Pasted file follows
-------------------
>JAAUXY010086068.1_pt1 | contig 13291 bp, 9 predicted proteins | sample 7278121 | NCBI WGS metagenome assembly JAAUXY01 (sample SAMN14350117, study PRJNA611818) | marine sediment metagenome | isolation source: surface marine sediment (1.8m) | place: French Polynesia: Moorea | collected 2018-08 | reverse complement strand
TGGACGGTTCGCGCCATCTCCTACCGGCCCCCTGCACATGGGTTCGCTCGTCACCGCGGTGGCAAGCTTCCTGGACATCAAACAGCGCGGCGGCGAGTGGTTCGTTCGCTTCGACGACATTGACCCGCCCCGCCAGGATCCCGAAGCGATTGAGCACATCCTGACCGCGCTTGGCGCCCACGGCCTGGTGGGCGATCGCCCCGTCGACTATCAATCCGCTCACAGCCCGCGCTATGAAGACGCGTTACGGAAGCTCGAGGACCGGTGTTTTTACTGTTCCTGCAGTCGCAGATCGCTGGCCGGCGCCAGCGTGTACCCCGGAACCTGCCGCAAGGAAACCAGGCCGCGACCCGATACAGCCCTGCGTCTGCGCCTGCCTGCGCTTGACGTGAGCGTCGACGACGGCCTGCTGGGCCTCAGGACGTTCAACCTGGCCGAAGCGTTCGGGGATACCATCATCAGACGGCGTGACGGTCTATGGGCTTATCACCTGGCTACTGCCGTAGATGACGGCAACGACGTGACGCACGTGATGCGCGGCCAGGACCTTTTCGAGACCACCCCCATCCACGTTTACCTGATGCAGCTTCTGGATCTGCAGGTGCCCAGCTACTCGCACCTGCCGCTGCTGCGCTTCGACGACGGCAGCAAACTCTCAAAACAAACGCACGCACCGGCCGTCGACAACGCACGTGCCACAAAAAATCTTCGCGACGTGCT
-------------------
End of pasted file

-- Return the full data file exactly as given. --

>JAAUXY010086068.1_pt1 | contig 13291 bp, 9 predicted proteins | sample 7278121 | NCBI WGS metagenome assembly JAAUXY01 (sample SAMN14350117, study PRJNA611818) | marine sediment metagenome | isolation source: surface marine sediment (1.8m) | place: French Polynesia: Moorea | collected 2018-08 | reverse complement strand
TGGACGGTTCGCGCCATCTCCTACCGGCCCCCTGCACATGGGTTCGCTCGTCACCGCGGTGGCAAGCTTCCTGGACATCAAACAGCGCGGCGGCGAGTGGTTCGTTCGCTTCGACGACATTGACCCGCCCCGCCAGGATCCCGAAGCGATTGAGCACATCCTGACCGCGCTTGGCGCCCACGGCCTGGTGGGCGATCGCCCCGTCGACTATCAATCCGCTCACAGCCCGCGCTATGAAGACGCGTTACGGAAGCTCGAGGACCGGTGTTTTTACTGTTCCTGCAGTCGCAGATCGCTGGCCGGCGCCAGCGTGTACCCCGGAACCTGCCGCAAGGAAACCAGGCCGCGACCCGATACAGCCCTGCGTCTGCGCCTGCCTGCGCTTGACGTGAGCGTCGACGACGGCCTGCTGGGCCTCAGGACGTTCAACCTGGCCGAAGCGTTCGGGGATACCATCATCAGACGGCGTGACGGTCTATGGGCTTATCACCTGGCTACTGCCGTAGATGACGGCAACGACGTGACGCACGTGATGCGCGGCCAGGACCTTTTCGAGACCACCCCCATCCACGTTTACCTGATGCAGCTTCTGGATCTGCAGGTGCCCAGCTACTCGCACCTGCCGCTGCTGCGCTTCGACGACGGCAGCAAACTCTCAAAACAAACGCACGCACCGGCCGTCGACAACGCACGTGCCACAAAAAATCTTCGCGACGTGCT